Mobile Phones

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Cecil B DeMille Life Time Achievement
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PostPosted: Sun Apr 12, 2009 12:44 pm
I'm right handed, but always pick a phone up with my left hand :)
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Cecil B DeMille Life Time Achievement
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PostPosted: Sun Apr 12, 2009 12:46 pm
I'm exactly the same, Rayne. I also always hold the phone up to my left ear.
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Cecil B DeMille Life Time Achievement
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PostPosted: Sun Apr 12, 2009 1:11 pm
I mainly use my right ear for telephone conversations, as my left ear's a bit screwed up from the times when half my earphones weren't working and I couldn't afford to buy any new pairs.
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PostPosted: Sun Apr 12, 2009 1:51 pm
I'm right handed, but do plenty of things with my left hand (such as picking up a glass to drink from). I'm ambivalent in choosing a hand to hold my phone with; I switch from ear to ear throughout the conversation :mrgreen:.
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PostPosted: Sun Apr 12, 2009 4:09 pm

Jayde xox
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PostPosted: Tue Apr 14, 2009 9:04 pm
I have an iPhone, best phone I have ever owned. Absolutely perfect, love having the applications and everything. It's also really simple to use. Just an all round awesome phone =)
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PostPosted: Wed Apr 15, 2009 2:10 am
My phone right now looks good and is so easy to use but its kind of babyish. It's a pink Samsung but it makes the calls and sends the texts. ;)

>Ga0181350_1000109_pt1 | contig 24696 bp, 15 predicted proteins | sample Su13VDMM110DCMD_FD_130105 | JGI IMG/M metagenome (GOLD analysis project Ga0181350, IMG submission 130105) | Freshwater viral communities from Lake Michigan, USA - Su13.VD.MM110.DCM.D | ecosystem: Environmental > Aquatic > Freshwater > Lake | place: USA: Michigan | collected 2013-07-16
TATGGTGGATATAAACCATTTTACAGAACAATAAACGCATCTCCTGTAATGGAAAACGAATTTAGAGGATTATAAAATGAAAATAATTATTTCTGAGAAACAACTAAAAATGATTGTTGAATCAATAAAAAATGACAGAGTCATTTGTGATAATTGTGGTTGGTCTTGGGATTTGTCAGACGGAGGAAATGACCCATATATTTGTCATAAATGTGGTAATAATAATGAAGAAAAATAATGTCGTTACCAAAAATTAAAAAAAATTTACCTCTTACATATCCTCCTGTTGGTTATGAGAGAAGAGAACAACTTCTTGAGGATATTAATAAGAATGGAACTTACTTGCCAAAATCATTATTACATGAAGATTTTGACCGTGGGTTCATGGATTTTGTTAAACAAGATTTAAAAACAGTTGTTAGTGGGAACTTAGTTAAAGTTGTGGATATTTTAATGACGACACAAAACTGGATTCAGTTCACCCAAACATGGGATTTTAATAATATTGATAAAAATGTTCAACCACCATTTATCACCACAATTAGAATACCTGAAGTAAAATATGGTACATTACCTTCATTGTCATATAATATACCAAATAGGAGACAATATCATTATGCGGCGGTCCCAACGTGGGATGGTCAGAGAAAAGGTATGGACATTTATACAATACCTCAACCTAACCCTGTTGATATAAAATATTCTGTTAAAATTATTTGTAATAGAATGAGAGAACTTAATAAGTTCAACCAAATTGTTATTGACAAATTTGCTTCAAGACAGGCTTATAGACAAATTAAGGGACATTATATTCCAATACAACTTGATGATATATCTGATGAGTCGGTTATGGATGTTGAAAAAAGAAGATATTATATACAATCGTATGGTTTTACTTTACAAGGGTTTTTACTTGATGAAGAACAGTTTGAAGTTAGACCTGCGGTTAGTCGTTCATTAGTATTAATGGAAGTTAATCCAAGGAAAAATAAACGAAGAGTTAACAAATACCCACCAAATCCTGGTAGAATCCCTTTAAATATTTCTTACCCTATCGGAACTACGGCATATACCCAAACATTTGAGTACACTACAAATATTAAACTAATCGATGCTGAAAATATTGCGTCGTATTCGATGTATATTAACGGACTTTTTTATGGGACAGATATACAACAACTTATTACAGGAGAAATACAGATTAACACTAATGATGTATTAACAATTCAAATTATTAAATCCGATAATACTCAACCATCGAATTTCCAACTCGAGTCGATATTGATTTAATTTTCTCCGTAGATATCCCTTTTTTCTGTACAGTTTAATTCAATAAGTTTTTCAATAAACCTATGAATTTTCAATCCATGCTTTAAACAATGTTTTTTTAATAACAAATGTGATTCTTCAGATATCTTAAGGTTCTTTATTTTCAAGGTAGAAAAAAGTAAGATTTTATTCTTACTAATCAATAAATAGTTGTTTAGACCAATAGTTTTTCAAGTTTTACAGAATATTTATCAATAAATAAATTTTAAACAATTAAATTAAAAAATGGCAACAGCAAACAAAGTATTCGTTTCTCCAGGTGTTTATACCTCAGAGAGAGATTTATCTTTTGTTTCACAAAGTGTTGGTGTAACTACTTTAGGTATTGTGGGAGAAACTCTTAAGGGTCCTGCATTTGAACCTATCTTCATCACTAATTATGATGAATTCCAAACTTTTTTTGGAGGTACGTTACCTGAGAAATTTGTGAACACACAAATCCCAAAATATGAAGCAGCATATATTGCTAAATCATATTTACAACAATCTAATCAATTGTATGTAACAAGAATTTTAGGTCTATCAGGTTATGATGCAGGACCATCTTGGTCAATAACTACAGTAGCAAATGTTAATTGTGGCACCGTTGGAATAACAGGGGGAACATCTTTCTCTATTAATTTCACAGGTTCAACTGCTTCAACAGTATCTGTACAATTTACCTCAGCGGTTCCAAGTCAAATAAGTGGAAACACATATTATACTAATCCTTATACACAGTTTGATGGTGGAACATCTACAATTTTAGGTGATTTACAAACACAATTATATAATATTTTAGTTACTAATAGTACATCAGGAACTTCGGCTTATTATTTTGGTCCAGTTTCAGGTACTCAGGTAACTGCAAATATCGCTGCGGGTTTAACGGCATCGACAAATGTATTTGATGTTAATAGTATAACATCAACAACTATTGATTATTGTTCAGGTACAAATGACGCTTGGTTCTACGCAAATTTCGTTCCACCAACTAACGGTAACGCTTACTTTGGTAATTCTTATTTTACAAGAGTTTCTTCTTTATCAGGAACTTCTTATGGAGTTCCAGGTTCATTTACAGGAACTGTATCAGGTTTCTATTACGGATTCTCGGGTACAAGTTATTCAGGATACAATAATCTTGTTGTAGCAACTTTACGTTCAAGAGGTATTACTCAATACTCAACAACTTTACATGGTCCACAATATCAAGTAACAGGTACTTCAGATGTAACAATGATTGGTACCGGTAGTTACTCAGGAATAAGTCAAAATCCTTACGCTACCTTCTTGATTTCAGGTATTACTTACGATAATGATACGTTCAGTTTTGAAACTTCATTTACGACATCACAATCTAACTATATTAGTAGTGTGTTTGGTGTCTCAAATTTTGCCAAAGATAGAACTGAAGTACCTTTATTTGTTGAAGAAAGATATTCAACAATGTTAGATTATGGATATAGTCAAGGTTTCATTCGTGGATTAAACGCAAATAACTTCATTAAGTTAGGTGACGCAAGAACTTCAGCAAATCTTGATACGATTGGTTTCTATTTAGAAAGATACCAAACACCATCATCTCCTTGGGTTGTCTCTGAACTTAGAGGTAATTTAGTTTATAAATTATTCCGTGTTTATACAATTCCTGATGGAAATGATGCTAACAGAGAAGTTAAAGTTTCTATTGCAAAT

I don't use it for music anymore and I use the tones that came with the phone. Also the camera is a bit sh!t.
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PostPosted: Wed Apr 15, 2009 9:58 am
I got a new phone just before Xmas last year, I resigned my cap plan with Vodaphone, I got the new LG Renoir its pretty funky haven't had any major problems with it, sometimes it runs a little slow but a reset fixes that, or delete messages tends to run slow when I get to about 1200 sms'.

It has an 8mp Camera, wifi, blueteeth, dolby mobile speakers, internal and external storage, touch screen, big screen =) heaps more, its maybe the fanciest phone I've ever owned :P

I use my phone ALL the time for work primarily I pay $79 a month with Vodaphone which gives me $550 worth of text, sms etc and I get 500Mb of data each month to surf the net etc.

Work basically pay for my plan though, I get a $20 allowance per week for Mobile Usage so thats $80 a month, so I'm technically making $1 haha.

Cecil B DeMille Life Time Achievement
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PostPosted: Tue Aug 11, 2009 9:16 pm